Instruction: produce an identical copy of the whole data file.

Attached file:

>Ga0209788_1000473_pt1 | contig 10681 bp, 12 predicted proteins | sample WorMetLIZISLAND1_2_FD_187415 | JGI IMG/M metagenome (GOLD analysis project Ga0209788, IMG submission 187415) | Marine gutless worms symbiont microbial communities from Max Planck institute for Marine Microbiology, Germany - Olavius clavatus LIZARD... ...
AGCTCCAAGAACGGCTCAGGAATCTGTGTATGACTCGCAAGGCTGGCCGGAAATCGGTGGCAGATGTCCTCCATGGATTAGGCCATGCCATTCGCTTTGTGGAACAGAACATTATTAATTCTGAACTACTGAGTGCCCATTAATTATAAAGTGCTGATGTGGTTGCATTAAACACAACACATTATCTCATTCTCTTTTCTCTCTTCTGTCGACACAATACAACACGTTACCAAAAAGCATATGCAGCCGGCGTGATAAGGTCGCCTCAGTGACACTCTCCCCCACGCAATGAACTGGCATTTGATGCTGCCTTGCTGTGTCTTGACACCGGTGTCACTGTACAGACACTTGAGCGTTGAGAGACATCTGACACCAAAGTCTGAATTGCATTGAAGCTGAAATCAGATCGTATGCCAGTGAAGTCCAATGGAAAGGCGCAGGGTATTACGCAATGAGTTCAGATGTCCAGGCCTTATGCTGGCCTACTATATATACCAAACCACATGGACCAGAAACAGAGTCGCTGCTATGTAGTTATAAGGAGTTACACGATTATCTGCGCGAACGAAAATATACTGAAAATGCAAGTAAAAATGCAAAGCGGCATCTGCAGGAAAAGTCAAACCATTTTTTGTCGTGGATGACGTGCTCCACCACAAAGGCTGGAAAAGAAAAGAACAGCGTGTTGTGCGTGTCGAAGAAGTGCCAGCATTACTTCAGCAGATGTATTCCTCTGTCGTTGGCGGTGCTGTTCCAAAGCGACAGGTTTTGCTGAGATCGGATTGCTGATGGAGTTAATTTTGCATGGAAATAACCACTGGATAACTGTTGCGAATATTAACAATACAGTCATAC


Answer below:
>Ga0209788_1000473_pt1 | contig 10681 bp, 12 predicted proteins | sample WorMetLIZISLAND1_2_FD_187415 | JGI IMG/M metagenome (GOLD analysis project Ga0209788, IMG submission 187415) | Marine gutless worms symbiont microbial communities from Max Planck institute for Marine Microbiology, Germany - Olavius clavatus LIZARD... ...
AGCTCCAAGAACGGCTCAGGAATCTGTGTATGACTCGCAAGGCTGGCCGGAAATCGGTGGCAGATGTCCTCCATGGATTAGGCCATGCCATTCGCTTTGTGGAACAGAACATTATTAATTCTGAACTACTGAGTGCCCATTAATTATAAAGTGCTGATGTGGTTGCATTAAACACAACACATTATCTCATTCTCTTTTCTCTCTTCTGTCGACACAATACAACACGTTACCAAAAAGCATATGCAGCCGGCGTGATAAGGTCGCCTCAGTGACACTCTCCCCCACGCAATGAACTGGCATTTGATGCTGCCTTGCTGTGTCTTGACACCGGTGTCACTGTACAGACACTTGAGCGTTGAGAGACATCTGACACCAAAGTCTGAATTGCATTGAAGCTGAAATCAGATCGTATGCCAGTGAAGTCCAATGGAAAGGCGCAGGGTATTACGCAATGAGTTCAGATGTCCAGGCCTTATGCTGGCCTACTATATATACCAAACCACATGGACCAGAAACAGAGTCGCTGCTATGTAGTTATAAGGAGTTACACGATTATCTGCGCGAACGAAAATATACTGAAAATGCAAGTAAAAATGCAAAGCGGCATCTGCAGGAAAAGTCAAACCATTTTTTGTCGTGGATGACGTGCTCCACCACAAAGGCTGGAAAAGAAAAGAACAGCGTGTTGTGCGTGTCGAAGAAGTGCCAGCATTACTTCAGCAGATGTATTCCTCTGTCGTTGGCGGTGCTGTTCCAAAGCGACAGGTTTTGCTGAGATCGGATTGCTGATGGAGTTAATTTTGCATGGAAATAACCACTGGATAACTGTTGCGAATATTAACAATACAGTCATAC